In practice, big data and analytics allow organizations to manage huge volumes of disparate data in real time to generate actionable insights to drive decision making.
But what does the future hold for big data and analytics?
Al Nugent, co-author of the guide “Big Data for Dummies,” offers some predictions for how the technology might evolve, including:
Social media has already had a significant and enduring effect on big data. That’s because people love to share details of their day-to-day lives with others. Going forward, big data analysis of the information consumers share will enable retailers to deliver the offers consumers are most likely to buy at the exact moment when they can be persuaded to buy – and to the devices they’re most likely at using at that moment.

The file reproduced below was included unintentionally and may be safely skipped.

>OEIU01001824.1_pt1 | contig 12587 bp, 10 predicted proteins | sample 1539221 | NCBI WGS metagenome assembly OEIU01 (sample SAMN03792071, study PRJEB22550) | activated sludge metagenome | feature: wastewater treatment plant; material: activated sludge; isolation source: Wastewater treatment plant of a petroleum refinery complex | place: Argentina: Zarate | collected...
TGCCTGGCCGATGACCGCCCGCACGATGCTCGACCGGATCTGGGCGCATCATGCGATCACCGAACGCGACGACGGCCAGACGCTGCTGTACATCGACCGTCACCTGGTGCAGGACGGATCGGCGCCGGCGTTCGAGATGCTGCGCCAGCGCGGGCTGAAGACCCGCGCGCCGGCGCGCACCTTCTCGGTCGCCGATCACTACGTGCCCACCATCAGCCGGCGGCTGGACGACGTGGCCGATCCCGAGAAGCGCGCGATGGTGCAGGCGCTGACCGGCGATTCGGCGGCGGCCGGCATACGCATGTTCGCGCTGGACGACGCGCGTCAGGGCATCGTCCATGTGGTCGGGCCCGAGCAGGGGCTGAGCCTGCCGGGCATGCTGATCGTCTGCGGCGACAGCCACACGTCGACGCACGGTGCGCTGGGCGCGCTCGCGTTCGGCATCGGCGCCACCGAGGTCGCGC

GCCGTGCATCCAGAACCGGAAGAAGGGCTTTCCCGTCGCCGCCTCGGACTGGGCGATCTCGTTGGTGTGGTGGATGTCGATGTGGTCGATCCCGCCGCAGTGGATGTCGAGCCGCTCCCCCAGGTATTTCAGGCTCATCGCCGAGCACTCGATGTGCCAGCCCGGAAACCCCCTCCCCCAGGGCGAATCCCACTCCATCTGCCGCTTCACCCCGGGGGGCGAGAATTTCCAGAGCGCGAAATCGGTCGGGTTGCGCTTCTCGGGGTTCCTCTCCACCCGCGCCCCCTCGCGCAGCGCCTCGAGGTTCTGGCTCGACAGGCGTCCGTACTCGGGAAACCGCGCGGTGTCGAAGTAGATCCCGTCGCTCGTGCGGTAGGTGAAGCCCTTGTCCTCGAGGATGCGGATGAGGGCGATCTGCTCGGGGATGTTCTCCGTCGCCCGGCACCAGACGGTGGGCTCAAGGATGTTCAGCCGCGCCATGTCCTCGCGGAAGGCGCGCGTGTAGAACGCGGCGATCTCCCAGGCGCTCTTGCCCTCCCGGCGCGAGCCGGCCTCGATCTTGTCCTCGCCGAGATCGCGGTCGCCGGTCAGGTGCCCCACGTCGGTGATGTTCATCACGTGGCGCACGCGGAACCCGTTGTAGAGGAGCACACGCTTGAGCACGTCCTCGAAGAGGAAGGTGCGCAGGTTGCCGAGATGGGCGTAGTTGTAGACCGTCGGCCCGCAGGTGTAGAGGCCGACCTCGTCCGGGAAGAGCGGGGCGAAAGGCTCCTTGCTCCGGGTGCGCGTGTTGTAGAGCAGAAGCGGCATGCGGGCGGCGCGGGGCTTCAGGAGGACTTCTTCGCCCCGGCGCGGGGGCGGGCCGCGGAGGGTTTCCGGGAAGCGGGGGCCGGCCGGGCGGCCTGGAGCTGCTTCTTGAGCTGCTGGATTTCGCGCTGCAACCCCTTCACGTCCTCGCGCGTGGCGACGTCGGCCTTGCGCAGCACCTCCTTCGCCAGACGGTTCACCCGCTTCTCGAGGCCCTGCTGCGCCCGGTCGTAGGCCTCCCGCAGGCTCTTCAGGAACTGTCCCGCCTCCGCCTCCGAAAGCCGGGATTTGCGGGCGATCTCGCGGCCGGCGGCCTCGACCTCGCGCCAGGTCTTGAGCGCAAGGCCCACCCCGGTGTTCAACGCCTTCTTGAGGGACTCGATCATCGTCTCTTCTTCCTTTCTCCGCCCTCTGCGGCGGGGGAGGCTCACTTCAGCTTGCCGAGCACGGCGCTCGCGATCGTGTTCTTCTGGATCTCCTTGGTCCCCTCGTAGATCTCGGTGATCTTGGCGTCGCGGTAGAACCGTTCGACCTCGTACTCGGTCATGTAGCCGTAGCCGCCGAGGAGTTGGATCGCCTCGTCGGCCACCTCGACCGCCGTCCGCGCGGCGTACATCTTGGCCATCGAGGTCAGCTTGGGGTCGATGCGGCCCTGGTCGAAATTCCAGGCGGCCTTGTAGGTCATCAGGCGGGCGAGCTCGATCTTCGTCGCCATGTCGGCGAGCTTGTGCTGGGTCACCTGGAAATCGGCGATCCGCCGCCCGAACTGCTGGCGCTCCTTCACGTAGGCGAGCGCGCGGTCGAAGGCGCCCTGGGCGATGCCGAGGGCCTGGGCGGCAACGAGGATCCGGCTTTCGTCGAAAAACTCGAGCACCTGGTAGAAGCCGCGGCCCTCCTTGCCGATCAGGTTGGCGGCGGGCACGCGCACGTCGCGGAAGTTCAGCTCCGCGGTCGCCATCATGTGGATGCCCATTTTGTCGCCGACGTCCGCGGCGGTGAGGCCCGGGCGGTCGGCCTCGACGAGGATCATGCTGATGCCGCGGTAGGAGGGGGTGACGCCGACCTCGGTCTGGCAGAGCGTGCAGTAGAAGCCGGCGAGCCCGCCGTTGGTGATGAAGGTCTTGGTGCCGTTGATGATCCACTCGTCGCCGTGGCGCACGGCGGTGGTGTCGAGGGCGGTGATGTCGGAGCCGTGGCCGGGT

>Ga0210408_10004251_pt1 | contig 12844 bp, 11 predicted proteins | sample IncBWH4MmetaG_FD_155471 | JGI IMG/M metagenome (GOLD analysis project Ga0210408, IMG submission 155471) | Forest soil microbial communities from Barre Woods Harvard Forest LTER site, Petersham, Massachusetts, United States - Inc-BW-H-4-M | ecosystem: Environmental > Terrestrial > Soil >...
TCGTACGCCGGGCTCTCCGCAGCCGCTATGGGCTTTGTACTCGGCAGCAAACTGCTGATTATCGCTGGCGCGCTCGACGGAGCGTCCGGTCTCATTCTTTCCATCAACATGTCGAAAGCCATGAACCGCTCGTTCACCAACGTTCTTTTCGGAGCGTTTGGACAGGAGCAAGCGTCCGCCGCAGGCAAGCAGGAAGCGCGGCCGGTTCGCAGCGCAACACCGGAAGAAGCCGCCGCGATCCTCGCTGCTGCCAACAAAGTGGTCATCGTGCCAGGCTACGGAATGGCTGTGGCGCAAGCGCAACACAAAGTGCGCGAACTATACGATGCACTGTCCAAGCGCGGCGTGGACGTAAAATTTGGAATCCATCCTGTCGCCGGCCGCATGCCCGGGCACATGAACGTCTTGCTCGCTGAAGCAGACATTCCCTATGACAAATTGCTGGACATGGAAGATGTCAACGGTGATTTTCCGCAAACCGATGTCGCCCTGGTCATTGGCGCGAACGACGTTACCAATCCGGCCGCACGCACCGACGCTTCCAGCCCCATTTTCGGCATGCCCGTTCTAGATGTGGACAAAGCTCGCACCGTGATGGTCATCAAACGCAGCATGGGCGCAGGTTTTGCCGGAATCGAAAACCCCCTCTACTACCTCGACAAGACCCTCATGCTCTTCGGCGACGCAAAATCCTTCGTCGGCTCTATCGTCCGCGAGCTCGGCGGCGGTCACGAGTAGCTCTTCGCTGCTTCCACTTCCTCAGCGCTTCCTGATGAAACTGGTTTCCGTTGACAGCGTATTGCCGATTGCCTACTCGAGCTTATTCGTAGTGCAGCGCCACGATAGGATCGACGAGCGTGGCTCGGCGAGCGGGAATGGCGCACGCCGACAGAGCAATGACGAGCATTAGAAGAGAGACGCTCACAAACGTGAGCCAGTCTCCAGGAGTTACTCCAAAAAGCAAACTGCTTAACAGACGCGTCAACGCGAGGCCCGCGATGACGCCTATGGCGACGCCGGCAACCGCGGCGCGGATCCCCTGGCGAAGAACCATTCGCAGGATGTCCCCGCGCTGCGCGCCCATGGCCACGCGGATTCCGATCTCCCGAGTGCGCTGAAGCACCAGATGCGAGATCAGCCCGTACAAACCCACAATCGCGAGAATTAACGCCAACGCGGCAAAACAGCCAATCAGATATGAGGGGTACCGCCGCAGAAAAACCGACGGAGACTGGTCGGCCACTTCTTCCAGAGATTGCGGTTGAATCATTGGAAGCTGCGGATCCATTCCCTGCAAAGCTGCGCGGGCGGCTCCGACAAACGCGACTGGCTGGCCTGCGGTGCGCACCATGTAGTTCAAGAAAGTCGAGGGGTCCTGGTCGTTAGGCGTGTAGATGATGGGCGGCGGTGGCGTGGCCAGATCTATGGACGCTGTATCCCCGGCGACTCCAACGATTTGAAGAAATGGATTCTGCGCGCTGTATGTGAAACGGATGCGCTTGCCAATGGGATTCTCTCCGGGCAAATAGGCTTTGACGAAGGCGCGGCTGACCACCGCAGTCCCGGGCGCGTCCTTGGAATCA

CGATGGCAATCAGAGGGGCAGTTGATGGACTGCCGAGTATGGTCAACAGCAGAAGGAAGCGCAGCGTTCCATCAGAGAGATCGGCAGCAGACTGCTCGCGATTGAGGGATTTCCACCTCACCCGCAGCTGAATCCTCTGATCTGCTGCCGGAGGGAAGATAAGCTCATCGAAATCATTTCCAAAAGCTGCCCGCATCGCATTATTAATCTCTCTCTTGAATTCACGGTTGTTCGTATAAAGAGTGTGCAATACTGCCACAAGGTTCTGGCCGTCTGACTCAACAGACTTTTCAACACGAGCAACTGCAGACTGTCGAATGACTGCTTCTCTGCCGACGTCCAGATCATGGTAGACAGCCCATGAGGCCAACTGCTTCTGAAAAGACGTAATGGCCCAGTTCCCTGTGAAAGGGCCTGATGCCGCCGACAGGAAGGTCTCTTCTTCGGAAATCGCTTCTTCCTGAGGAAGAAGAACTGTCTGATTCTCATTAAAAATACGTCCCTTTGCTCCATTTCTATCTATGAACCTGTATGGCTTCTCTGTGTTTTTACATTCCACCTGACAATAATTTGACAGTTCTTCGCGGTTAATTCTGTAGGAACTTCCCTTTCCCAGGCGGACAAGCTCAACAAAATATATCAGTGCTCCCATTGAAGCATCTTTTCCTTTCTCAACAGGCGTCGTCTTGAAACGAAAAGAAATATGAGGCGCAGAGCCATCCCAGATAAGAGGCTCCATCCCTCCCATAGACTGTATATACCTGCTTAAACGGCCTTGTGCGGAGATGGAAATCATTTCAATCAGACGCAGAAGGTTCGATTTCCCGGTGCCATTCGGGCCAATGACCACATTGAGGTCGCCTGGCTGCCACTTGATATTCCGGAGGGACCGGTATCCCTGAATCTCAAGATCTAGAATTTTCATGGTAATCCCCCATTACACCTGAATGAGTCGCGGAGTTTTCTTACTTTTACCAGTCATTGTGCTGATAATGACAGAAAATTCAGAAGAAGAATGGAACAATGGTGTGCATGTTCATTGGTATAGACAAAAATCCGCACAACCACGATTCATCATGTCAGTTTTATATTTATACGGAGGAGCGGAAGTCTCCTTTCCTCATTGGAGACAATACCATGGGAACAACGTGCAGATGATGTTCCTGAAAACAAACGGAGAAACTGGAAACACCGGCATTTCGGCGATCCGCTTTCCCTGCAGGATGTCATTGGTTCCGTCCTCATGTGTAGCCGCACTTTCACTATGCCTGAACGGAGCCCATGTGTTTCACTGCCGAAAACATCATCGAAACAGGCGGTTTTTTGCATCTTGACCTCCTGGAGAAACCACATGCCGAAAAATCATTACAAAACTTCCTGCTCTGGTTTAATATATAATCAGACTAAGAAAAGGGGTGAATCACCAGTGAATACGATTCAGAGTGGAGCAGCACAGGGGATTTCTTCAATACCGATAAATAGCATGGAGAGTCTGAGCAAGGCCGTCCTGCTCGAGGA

To keep up with the increase of data from mobile and sensor sources, companies will also be required to quickly ingest huge amounts of different types of data. Technology will, for the most part, keep up with that requirement. However, “just because we can ingest that amount of data, should we do so?” Nugent asks. The answer will depend on the use case, he notes. “This is just the beginning and the potential demands we understand data lifecycles better than we did in the past,” he adds.
Improved analysis and data visualization tools are needed to comprehend relationships, patterns, etc. “Extract, transform and load technologies (ETL) have to evolve so they can perform their services across a broader set of inputs and outputs, all while providing a dynamic capability for extending to not yet known forms,” Nugent says.
Conventional wisdom indicates that users will stop using current ETL tools because they’re based on “legacy” thinking. “There is another market opportunity here,” Nugent notes. “Perhaps we use big data techniques to ingest, transform and stage big data.”